Victims of human trafficking found on the Mississippi Coast usually have no safe place to go and, if they do, no money to get there.
Hadassah Ministries wants to change that by building the state’s first safe haven for the victims, whether they were held captive for prostitution or forced into labor through human smuggling or indentured servitude.
Hadassah will host a Princess Tea in St. Martin on Saturday as a fundraiser and to promote public awareness of human trafficking.
“Just because people think human trafficking is not happening here, it is,” Hadassah executive director Sharon Robbins said. “And the more people think it doesn’t happen, the more it happens under the wire.”
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Money raised at the Princess Tea will go toward funding Hadassah Haven. The group wants to build or receive a donated building and land to temporarily house eight to 10 victims and assess and address their needs. The group also aims to get a building for long-term stays and to offer a 12- to 24-month job-training program.
“There have been times we have driven victims five to 10 hours away because there is no safe haven for them in Mississippi,” Robbins said.
The Princess Tea
Saturday’s fundraiser will be at the St. Martin Community Center, 15008 Lemoyne Blvd., from 2 to 5 p.m. Tea and desserts will be served, and children 10 and younger will be taken to a separate room for story time while others hear frank talk about human trafficking.
Tea will be served in donated cups. Members of the Cedar Lake Church Vintage Youth group and the Vancleave Civitan Club will be servers.
Teenagers in particular need to hear of the dangers and the resources, Robbins said.
Tickets are $30 for adults and $10 for children. Sponsors can buy a table of 10 for five adults and five children for $250. A table for 10 adults is $300. Tickets for sponsors’ tables can be picked up at a will-call area.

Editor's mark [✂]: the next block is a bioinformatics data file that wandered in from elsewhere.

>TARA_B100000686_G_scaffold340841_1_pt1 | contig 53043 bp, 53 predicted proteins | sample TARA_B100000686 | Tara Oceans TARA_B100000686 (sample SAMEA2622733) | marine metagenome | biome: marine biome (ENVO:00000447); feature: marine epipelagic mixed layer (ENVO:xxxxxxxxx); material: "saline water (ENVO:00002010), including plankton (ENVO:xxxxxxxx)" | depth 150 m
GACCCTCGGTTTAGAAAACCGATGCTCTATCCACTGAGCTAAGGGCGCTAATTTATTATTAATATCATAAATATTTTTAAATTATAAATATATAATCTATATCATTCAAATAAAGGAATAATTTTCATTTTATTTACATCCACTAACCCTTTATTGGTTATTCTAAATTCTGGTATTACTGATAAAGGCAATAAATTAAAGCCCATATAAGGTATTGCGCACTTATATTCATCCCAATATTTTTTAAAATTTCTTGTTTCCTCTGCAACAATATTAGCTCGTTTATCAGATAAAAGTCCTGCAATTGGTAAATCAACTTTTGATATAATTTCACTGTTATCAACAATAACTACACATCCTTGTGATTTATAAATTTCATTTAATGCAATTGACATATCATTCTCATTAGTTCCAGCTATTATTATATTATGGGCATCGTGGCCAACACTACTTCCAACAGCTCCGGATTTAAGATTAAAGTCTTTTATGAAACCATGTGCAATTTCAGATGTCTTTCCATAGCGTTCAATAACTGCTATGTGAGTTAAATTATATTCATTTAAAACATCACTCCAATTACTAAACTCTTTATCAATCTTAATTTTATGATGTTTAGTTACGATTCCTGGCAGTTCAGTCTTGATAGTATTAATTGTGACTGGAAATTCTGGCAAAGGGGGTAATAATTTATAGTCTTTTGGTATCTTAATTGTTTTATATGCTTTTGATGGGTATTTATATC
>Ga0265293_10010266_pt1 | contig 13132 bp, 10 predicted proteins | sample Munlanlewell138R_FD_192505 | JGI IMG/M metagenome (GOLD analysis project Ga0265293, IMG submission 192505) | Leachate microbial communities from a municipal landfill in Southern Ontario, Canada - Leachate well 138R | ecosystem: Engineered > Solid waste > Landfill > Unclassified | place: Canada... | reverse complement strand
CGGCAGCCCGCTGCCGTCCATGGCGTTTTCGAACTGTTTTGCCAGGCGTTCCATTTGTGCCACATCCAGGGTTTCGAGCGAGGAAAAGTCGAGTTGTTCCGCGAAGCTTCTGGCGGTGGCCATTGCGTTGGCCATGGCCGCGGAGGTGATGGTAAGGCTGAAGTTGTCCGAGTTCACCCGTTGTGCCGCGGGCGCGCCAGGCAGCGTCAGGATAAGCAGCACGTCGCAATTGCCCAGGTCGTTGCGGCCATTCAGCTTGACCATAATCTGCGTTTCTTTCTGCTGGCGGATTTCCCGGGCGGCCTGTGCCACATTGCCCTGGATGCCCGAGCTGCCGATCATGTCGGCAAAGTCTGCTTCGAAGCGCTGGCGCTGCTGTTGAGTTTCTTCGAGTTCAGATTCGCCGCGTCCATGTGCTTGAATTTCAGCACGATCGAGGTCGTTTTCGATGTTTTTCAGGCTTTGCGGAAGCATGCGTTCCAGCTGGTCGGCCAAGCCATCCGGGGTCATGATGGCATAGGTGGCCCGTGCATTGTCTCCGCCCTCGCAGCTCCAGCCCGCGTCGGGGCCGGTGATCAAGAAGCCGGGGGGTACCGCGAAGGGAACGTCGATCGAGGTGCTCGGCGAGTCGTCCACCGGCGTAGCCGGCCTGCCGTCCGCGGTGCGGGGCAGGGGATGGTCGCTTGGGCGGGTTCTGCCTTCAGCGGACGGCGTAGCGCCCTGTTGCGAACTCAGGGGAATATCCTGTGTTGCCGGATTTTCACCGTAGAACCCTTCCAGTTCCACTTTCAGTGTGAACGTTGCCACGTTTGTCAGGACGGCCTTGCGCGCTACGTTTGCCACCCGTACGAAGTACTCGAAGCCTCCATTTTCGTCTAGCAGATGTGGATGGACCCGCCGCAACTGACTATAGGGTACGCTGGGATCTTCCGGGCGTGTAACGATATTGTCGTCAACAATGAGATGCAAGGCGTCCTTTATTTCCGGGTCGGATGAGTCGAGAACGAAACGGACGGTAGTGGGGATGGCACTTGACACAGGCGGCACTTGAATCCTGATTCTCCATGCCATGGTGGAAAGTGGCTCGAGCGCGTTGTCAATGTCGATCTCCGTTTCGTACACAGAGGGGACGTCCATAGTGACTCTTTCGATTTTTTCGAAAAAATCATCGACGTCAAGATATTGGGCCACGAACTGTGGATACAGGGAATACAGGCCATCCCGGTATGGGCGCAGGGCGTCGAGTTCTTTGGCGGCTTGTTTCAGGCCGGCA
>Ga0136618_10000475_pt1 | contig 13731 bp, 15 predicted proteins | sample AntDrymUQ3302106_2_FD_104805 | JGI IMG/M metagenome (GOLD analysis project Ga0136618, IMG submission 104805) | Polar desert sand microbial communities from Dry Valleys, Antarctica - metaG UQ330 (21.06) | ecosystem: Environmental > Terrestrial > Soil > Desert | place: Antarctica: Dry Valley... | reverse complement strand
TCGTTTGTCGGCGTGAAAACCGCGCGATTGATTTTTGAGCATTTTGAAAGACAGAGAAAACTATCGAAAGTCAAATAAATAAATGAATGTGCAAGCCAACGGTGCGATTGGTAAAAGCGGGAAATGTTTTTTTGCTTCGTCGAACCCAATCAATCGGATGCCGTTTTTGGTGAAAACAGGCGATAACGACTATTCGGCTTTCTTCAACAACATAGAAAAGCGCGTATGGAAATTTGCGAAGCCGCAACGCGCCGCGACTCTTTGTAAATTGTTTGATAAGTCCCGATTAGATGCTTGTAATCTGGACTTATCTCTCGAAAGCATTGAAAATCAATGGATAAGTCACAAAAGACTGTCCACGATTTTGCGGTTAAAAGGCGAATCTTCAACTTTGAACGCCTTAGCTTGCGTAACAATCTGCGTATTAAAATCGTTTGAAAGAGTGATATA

An auction also is planned.
Local problem also
Human trafficking is considered the third-largest criminal activity in the world, according to the FBI.
Several human trafficking arrests, including human smuggling, have been made along the Interstate 10 corridor across South Mississippi in the past few years.
Human trafficking exists on city streets, among high school students and parents and in some businesses, Robbins said. For instance, the manager of a St. Martin massage parlor was sent to prison in September. She admitted she enslaved women from other countries to have sex for money.
Also, a group of immigrants in June won judgments of more than $1 million from a company that brought them to work in Biloxi and other cities. The immigrants claimed they were forced to live in deplorable housing, worked for less than minimum wage and their families were told they had to pay for their visas after the fact.
Hadassah Ministries is working with a national organization; partners in Alabama, Tennessee and Florida; and different ministries and has determined the budget it needs to accomplish its goals, Robbins said.
A street ministry is another focus of Hadassah Ministries to rescue sex slaves and to free prostitutes from their pimps.
“Those girls on the street don’t trust anybody,” Robbins said. “You have to befriend them first.”